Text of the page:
from the and-so-it-goes dept
Want to know why there are bad patents? Because there’s no such thing as a true “final rejection” of a patent (i.e., you can always keep refiling and try, try, trying again and again until it’s approved) and because the former head of the Patent Office, David Kappos, saw it as his main challenge to get rid of the giant backlog in getting patents approved. And thus, soon after Kappos took over the USPTO, we noted that patent approval rates started shooting upwards. Over the previous six years or so, the approval rate had been in a gradual decline, with it really starting to drop off around 2004, just as the Supreme Court started hitting back on a bunch of bad patent rulings, and making it clearer that, no, not “everything under the sun” should be patentable. However, Kappos never appeared to view patent quality as important, merely patent quantity and ending the backlog — and thus, the patent office started to take an approve anything mentality.
Some argued that Kappos had magically made the office “more efficient” and that’s why the approval rate started to shoot back up. However, we questioned how you could spend less time reviewing patents without also decreasing the quality of those reviews (and thus the quality of the patents approved). And, indeed, a study released last year made it clear that the approval rate had little to do with improved efficiency, but rather was due to drastically lowered standards.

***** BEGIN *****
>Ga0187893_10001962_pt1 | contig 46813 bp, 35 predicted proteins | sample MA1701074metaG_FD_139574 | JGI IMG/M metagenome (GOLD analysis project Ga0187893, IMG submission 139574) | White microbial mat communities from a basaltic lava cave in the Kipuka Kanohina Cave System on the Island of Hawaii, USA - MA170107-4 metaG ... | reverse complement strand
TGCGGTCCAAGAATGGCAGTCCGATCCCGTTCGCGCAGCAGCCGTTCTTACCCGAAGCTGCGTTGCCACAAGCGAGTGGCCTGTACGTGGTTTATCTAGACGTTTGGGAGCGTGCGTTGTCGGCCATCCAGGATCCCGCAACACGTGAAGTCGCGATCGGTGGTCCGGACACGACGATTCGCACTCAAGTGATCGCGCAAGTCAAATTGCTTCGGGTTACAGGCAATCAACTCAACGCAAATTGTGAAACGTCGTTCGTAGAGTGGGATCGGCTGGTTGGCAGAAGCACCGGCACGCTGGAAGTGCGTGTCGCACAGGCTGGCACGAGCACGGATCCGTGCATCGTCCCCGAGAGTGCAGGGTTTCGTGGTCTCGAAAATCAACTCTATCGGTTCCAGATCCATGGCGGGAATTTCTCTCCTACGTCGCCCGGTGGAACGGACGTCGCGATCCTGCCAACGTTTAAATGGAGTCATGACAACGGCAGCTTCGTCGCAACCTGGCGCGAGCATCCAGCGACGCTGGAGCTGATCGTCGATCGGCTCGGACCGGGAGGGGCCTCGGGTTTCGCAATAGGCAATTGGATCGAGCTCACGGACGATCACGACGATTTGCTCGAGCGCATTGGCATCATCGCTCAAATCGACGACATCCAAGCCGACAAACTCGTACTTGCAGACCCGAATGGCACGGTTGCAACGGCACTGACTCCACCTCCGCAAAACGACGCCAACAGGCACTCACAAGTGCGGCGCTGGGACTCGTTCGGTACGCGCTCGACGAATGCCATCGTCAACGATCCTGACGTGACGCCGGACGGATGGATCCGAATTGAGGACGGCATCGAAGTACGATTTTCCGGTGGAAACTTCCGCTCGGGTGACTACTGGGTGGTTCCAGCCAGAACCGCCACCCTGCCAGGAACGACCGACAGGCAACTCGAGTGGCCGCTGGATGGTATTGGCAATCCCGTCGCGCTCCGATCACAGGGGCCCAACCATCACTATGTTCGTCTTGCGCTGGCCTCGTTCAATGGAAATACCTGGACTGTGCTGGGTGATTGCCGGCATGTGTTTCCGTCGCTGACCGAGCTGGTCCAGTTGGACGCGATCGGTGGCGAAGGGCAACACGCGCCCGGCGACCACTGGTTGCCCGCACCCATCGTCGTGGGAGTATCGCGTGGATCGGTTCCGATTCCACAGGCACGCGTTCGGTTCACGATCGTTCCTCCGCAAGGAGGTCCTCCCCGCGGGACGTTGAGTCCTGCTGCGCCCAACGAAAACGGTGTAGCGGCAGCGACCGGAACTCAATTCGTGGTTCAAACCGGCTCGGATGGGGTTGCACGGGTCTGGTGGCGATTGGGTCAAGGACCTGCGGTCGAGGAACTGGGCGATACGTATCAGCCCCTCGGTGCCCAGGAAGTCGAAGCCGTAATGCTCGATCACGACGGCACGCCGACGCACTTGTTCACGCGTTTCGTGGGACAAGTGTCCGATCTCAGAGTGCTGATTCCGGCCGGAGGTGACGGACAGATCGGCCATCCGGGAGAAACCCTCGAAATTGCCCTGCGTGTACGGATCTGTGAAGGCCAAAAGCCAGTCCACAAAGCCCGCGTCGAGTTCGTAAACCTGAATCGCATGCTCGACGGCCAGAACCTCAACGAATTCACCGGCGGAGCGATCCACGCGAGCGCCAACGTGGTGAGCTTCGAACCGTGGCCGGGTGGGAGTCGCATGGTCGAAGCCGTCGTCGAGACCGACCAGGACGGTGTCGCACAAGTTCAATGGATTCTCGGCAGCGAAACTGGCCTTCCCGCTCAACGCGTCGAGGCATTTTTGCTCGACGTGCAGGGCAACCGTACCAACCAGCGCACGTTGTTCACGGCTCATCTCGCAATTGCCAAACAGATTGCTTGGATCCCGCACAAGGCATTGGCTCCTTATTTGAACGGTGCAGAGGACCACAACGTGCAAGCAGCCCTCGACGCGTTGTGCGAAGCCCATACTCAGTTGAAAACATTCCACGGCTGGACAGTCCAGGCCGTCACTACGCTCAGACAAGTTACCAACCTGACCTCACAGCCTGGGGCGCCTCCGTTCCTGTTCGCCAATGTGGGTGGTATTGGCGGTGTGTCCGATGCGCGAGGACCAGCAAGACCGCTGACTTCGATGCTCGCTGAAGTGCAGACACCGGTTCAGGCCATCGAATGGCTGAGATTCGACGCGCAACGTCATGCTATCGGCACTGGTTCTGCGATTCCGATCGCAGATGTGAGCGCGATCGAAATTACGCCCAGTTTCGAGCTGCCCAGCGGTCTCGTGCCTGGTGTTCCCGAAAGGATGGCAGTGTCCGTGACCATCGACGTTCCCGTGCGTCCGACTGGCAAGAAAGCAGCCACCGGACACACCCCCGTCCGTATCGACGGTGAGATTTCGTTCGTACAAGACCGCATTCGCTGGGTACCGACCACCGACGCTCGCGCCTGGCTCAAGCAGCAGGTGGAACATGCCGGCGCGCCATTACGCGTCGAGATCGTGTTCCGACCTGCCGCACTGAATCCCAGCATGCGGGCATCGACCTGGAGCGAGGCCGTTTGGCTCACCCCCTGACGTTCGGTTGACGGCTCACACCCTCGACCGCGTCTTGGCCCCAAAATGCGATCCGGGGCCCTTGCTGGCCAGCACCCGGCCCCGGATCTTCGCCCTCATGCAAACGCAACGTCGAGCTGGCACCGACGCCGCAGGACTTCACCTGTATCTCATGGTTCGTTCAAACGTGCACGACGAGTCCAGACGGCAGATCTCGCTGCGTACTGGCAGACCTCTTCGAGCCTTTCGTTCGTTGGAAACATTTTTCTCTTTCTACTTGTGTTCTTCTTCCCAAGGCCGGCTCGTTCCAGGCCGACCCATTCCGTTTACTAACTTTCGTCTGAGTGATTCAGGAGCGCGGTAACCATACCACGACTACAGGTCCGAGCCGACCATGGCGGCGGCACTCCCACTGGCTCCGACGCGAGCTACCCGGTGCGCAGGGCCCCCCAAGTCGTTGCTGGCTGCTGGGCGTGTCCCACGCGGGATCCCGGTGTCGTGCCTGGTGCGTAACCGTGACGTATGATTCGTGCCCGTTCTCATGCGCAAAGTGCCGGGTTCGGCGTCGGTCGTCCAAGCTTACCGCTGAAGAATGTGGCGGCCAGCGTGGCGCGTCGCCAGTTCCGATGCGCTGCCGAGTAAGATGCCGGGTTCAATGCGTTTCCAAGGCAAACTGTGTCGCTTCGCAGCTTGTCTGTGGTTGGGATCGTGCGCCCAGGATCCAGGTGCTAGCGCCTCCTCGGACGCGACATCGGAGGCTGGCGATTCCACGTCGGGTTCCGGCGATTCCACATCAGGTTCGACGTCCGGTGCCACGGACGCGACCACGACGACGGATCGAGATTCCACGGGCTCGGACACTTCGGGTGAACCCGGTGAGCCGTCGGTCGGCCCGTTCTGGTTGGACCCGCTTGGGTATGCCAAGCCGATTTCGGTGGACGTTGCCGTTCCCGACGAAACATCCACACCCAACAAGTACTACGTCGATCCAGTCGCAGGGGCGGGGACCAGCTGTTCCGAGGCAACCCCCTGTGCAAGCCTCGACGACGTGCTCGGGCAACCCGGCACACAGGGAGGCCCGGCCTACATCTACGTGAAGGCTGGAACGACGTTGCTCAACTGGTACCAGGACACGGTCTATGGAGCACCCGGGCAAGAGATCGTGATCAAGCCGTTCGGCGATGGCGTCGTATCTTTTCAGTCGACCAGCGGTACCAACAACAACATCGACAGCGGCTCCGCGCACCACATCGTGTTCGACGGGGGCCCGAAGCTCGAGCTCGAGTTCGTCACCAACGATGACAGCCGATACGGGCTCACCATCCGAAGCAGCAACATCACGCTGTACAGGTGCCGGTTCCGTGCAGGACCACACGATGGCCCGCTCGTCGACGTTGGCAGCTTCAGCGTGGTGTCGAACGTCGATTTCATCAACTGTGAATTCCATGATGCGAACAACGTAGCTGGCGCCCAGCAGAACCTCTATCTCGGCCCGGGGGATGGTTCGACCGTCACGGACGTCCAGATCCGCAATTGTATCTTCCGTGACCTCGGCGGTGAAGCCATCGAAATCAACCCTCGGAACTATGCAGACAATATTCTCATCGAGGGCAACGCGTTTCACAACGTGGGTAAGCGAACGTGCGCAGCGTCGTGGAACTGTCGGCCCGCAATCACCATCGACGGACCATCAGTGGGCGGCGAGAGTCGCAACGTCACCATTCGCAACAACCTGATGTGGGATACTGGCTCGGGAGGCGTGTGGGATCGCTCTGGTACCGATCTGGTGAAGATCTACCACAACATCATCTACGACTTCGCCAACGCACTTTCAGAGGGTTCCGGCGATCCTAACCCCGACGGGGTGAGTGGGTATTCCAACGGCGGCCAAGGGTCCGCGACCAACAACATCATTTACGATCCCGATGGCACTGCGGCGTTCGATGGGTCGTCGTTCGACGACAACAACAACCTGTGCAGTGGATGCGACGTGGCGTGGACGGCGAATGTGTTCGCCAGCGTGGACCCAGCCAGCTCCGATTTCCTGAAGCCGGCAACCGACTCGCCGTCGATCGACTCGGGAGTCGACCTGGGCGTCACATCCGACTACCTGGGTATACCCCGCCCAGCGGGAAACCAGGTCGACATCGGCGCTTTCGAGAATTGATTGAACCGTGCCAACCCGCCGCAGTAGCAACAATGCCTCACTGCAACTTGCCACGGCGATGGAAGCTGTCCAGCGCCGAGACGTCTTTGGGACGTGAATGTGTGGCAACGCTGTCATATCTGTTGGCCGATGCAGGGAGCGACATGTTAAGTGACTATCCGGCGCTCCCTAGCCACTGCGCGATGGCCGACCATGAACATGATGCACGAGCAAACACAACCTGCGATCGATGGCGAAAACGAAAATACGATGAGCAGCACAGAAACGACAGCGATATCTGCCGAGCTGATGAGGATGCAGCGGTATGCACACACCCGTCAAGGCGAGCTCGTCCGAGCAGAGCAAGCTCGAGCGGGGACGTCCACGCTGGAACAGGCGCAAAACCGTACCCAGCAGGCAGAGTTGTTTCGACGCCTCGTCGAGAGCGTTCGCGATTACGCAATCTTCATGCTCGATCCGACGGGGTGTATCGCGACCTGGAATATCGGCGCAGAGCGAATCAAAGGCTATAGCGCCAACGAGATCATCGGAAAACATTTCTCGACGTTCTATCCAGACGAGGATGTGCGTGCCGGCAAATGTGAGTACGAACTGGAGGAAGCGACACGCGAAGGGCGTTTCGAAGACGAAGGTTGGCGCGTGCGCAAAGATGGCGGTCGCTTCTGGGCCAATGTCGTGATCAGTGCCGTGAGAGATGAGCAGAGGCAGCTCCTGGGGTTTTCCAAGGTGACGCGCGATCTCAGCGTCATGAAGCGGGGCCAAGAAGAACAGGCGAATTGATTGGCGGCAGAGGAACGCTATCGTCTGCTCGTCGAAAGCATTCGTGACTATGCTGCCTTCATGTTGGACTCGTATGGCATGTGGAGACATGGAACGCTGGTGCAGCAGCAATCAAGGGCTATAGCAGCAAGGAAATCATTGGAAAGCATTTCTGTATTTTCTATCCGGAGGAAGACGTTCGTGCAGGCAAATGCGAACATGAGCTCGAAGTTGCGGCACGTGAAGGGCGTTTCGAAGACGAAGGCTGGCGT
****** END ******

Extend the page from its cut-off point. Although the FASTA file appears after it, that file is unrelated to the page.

The same folks who were behind that study have just released some new figures, including 2013, and it shows that the true patent approval rates have continued to go up. Basically, in 2013, the true allowance rate for patent applications was 92% (much higher than the USPTO’s officially reported number of 54%). The discrepancy is because the USPTO’s number counts “rejections” for patents as if the patent was truly rejected, and doesn’t look at how many patents actually make it through the full process. Thus, the fact that patent applicants can keep trying and trying until they get approved is massively hidden by the USPTO’s bogus number. This new number is much more accurate, and shows a pretty clear change in how the USPTO viewed patent approvals once President Obama got into office and installed David Kappos in that position (chart via Vox.com):